My CISSP Journey, Part 4: Writing a Study Guide

In the earlier parts of this series, I describe my experience preparing for and taking the CISSP exam, and later when I had an opportunity to write exam questions and proctor exams. In this part, I tell the story of my chance to write certification study materials.

In part 1 of this series, I mentioned that there were no available books for self-study for the CISSP exam, but instead, I borrowed a colleague’s binder from his in-classroom training a few years before, in the late 1990s.

As today’s story begins, at this time, I had written three books: Solaris Security, Sun Certified System Administrator for Solaris 8 Study Guide, and Enterprise Information Security. In another part of the country, Wiley Publishing and an author were working on the first edition of CISSP For Dummies, a user-friendly study guide for the CISSP exam. The project was apparently behind schedule, and the acquisitions editor at the publishing company called me on the phone one day and asked if I’d be willing to help out.  We negotiated an agreement that survives to this day, in which I am co-author of CISSP For Dummies. Over the last nineteen years, we have published six editions of the book and will soon be working on the seventh edition.

The book covers all of the knowledge domains that a CISSP candidate is expected to know to pass the exam. I especially like the For Dummies style, as we write in a friendly, more casual style while still imparting the knowledge required.

Starting with the 5th edition published in 2016, CISSP For Dummies is the only CISSP study guide approved by (ISC)², and it says so prominently on the cover. This is an endorsement that is not included in any other CISSP study guide.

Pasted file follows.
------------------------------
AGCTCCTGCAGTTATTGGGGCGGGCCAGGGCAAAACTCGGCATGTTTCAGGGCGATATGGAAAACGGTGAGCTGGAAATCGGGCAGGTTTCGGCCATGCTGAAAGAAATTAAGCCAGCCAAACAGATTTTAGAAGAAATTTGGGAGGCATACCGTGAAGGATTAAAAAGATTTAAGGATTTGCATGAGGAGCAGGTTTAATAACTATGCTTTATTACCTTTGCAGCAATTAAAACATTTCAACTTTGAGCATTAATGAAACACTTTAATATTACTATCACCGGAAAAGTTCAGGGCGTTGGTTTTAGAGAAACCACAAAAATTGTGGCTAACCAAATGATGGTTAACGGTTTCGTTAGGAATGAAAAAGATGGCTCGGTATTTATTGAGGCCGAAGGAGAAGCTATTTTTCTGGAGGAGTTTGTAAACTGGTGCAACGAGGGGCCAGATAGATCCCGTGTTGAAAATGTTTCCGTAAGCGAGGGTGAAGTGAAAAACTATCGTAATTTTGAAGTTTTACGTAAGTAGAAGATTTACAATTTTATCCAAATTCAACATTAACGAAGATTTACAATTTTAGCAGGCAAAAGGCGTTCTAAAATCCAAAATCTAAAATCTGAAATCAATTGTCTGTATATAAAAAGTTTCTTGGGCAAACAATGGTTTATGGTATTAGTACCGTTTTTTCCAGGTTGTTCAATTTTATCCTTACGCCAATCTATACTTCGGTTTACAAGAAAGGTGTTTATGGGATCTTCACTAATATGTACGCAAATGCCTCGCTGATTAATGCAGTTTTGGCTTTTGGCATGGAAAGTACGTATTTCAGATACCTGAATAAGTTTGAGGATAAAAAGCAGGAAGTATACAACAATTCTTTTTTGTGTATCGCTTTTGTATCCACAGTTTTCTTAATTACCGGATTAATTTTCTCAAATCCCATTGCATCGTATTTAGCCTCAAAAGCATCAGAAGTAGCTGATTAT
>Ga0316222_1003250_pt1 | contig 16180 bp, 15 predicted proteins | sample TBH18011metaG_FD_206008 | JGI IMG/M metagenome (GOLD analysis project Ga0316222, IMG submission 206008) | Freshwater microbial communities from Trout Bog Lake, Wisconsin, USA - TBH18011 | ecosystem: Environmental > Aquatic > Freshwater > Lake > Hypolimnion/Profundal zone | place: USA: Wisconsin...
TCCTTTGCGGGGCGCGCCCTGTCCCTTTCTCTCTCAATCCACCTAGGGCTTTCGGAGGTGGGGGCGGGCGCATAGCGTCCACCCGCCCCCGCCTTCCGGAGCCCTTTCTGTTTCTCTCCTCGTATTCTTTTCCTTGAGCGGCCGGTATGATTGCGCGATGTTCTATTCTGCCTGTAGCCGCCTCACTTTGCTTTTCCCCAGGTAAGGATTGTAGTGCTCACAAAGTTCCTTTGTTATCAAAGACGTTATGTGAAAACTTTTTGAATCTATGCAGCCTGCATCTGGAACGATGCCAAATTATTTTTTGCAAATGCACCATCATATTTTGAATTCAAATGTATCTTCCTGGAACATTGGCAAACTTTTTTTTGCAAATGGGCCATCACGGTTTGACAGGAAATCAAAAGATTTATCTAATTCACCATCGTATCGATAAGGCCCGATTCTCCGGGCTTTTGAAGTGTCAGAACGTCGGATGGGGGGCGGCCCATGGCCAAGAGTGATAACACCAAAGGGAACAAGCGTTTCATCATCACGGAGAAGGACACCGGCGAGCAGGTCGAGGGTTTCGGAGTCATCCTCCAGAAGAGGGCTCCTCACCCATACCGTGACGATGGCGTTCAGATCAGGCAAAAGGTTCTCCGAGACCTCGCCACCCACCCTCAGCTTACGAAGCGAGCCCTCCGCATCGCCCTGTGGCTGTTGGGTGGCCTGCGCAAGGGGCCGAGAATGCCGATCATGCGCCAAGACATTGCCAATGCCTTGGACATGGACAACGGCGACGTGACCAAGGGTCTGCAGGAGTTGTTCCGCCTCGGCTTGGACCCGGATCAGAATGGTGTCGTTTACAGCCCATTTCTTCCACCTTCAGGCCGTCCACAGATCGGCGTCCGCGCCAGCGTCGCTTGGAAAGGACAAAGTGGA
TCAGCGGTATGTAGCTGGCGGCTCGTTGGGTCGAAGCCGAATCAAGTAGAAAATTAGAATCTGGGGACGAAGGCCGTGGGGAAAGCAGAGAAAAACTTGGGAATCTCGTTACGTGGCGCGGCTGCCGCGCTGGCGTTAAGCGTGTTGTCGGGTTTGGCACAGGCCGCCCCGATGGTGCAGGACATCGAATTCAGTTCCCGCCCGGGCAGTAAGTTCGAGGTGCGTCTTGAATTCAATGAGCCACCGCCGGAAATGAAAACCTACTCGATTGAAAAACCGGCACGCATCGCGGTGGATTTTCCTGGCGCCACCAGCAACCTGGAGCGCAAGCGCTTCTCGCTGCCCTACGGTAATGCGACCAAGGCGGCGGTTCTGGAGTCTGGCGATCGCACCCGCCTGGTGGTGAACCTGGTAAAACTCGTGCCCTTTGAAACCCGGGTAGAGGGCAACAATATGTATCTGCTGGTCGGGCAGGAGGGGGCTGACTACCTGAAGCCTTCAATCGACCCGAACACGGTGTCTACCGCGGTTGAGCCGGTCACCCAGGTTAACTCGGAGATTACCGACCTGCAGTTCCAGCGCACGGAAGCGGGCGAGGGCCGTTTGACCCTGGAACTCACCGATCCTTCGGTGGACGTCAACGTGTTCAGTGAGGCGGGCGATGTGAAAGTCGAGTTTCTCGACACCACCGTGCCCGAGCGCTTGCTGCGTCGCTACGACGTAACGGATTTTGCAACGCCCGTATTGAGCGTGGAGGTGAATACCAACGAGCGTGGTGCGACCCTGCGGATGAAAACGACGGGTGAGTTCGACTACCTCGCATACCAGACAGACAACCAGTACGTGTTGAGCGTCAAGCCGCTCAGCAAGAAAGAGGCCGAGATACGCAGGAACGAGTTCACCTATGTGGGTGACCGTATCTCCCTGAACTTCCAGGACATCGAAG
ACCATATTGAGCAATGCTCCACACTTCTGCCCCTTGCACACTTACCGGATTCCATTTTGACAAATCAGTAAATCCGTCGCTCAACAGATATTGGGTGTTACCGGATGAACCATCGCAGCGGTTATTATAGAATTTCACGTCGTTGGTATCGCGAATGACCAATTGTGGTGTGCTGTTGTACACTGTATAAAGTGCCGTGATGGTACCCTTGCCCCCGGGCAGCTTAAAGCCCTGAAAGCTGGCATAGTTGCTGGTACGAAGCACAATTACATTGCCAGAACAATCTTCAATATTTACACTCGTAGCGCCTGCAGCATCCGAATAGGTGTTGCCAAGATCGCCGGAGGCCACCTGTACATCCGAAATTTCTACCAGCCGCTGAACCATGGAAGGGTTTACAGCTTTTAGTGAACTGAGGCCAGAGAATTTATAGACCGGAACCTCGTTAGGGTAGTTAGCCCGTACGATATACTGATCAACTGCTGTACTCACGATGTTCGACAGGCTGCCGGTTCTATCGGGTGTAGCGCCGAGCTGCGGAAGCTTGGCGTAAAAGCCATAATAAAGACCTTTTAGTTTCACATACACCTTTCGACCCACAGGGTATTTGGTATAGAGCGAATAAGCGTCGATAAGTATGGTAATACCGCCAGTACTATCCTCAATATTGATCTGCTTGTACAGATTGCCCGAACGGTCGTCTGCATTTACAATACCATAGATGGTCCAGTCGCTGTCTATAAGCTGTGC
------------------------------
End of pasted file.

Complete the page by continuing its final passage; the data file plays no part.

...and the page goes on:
I genuinely felt like my writing career was going to be sustained, as I had by this time written major titles for three different publishers on two continents. Feeling like I was not writing up to my true potential, I hired a literary agent in 2006, who found more publishing opportunities for me. One of the first such opportunities was to write an academic study guide for the CISSP exam by a publisher that sells direct to colleges, universities, and vo-tech schools. In 2009, the first edition of CISSP Guide to Security Essentials was published. The instructor edition includes the book and explanations for the study questions in the book, along with a complete set of PowerPoint slides to be used for classroom or virtual classroom instruction.  CISSP Guide to Security Essentials was published in a second edition in 2015.

In Part 5: earning the CISA and other certifications.

In Part 6: continuous education and CPE recordkeeping.

In Part 7: paying it forward.

1 thought on “My CISSP Journey, Part 4: Writing a Study Guide

  1. Pingback: My CISSP Journey, Part 7: Mentoring Others | Peter H. Gregory

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